Affiliate and Companion Marketing
Teaming up with a compatible product or service for joint promotion is a great way to increase your reach. So, you might join forces with a local face mask maker for a joint contest with your sanitizer. Or seek out new retail sales opportunities through local craft markets, farm vendors, or other specialty or health-based outlets.
Affiliate marketing is a more formalized approach of recruiting other online outlets or individuals to use their media reach and assets to resell your product for a commission. An affiliate marketing program is a reasonably organized thing, requiring contracts, payment, and tax considerations. You'll also want to market to your affiliates, giving them new content, sales ideas, and incentives. Think this one through before you pursue it.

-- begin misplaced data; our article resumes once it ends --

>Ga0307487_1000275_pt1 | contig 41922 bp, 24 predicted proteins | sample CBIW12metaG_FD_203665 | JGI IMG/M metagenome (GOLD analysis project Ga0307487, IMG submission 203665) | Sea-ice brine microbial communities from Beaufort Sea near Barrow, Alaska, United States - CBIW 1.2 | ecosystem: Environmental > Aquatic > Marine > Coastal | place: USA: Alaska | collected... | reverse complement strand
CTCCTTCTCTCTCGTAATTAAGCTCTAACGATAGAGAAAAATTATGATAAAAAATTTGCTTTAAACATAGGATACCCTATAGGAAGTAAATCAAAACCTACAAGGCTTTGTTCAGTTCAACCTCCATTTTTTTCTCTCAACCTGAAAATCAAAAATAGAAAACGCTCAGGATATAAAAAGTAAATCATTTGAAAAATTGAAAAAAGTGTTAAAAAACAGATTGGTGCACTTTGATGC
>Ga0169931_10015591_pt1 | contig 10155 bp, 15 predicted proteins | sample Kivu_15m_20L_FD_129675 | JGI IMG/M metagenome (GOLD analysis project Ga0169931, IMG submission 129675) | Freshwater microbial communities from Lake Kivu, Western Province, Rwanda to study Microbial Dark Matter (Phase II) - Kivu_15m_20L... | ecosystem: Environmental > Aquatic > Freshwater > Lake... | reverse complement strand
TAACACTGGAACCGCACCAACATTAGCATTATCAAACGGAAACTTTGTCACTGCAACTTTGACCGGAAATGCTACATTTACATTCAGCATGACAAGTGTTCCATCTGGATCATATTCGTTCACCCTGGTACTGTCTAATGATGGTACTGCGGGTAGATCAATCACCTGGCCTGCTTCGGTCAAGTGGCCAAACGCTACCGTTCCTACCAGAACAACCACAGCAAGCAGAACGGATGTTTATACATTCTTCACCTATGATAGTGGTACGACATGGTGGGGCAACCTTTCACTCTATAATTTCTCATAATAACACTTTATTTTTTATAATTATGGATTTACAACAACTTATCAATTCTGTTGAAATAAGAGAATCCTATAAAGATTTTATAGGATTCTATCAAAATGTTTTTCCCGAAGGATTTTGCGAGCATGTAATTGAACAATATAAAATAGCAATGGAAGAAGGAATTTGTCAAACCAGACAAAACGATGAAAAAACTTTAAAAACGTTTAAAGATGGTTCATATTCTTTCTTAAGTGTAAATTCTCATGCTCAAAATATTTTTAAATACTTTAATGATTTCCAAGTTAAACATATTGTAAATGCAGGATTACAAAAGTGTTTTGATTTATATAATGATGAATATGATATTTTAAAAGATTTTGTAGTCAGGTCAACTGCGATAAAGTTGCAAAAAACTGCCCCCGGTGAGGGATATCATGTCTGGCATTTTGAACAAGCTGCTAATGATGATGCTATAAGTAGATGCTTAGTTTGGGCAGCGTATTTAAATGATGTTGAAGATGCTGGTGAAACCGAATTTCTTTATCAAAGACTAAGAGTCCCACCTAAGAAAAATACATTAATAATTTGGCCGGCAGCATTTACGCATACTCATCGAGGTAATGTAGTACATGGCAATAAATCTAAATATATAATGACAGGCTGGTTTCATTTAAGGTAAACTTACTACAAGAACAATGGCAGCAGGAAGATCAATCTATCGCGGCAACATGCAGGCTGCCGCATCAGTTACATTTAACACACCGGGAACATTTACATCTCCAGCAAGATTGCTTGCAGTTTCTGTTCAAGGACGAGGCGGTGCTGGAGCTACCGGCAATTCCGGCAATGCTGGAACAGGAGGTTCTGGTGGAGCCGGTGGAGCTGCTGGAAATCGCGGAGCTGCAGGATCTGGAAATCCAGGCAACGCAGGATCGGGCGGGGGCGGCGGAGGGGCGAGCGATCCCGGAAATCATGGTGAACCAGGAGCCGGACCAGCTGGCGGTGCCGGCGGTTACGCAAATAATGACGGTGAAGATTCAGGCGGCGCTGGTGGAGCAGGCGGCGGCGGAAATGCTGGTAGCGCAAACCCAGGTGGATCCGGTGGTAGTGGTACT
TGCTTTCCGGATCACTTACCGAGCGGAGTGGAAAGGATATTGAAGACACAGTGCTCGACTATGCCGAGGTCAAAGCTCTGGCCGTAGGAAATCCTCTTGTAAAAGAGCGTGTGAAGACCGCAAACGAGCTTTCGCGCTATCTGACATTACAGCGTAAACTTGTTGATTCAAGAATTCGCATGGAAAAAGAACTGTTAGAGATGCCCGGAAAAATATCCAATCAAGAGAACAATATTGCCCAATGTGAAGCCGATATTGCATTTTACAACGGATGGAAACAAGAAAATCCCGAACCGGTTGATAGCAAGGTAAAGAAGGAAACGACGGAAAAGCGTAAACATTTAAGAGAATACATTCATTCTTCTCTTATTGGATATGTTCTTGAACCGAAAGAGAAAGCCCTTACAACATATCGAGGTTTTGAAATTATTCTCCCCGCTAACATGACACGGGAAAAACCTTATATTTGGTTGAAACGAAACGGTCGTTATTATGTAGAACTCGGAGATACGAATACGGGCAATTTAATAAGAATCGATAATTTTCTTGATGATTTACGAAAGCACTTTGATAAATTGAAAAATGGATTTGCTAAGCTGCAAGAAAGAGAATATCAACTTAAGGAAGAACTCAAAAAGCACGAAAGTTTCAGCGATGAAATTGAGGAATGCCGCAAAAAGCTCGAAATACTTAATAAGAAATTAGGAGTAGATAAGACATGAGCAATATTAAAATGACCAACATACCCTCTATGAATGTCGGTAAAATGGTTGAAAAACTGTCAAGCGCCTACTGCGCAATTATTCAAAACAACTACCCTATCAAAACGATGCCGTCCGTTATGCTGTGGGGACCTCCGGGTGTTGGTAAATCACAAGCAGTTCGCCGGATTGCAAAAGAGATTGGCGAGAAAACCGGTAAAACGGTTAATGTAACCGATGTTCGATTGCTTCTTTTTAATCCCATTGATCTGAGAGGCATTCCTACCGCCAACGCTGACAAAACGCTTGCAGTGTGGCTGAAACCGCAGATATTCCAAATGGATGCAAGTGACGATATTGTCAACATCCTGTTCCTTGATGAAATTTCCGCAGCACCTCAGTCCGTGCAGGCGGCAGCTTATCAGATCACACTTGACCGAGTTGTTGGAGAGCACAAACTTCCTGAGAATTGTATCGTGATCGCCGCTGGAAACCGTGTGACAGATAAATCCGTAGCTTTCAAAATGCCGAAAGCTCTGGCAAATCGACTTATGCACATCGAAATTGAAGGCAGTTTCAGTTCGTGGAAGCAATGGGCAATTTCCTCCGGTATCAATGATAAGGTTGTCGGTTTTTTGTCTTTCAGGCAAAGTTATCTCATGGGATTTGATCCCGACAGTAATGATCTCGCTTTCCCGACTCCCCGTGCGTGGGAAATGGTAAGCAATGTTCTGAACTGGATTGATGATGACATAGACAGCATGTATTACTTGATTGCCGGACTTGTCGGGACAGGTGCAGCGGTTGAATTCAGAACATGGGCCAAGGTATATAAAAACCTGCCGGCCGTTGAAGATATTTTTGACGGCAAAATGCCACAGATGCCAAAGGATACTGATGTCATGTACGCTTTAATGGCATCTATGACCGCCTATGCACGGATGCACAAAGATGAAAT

Influencer or Ambassador Team Marketing
Influencers are social media personalities who have established a significant presence and group of followers. Typically found on Instagram and Twitter, you can recruit influencers to try, promote, review, and recommend your product to their fan base. They always receive free products to try (or trips!), and very successful ones get paid a fee per post. An influencer relationship can be ongoing or one-off. Be sure to provide your influencers with the key points you would like them to cover, like feedback on price points, and with your sanitizer, how was the scent? How long did the product last? Was it a convenient carry-around size?
Ambassador programs are a bit more organized, where you select a group of people who work with you on an ongoing basis to consistently receive and promote your product through their own social media channels and websites. Ambassador programming also adds some complexities like agreements for photo rights and more. Choose your ambassadors carefully, keep them happy as a team, and enjoy their genuine and enthusiastic support.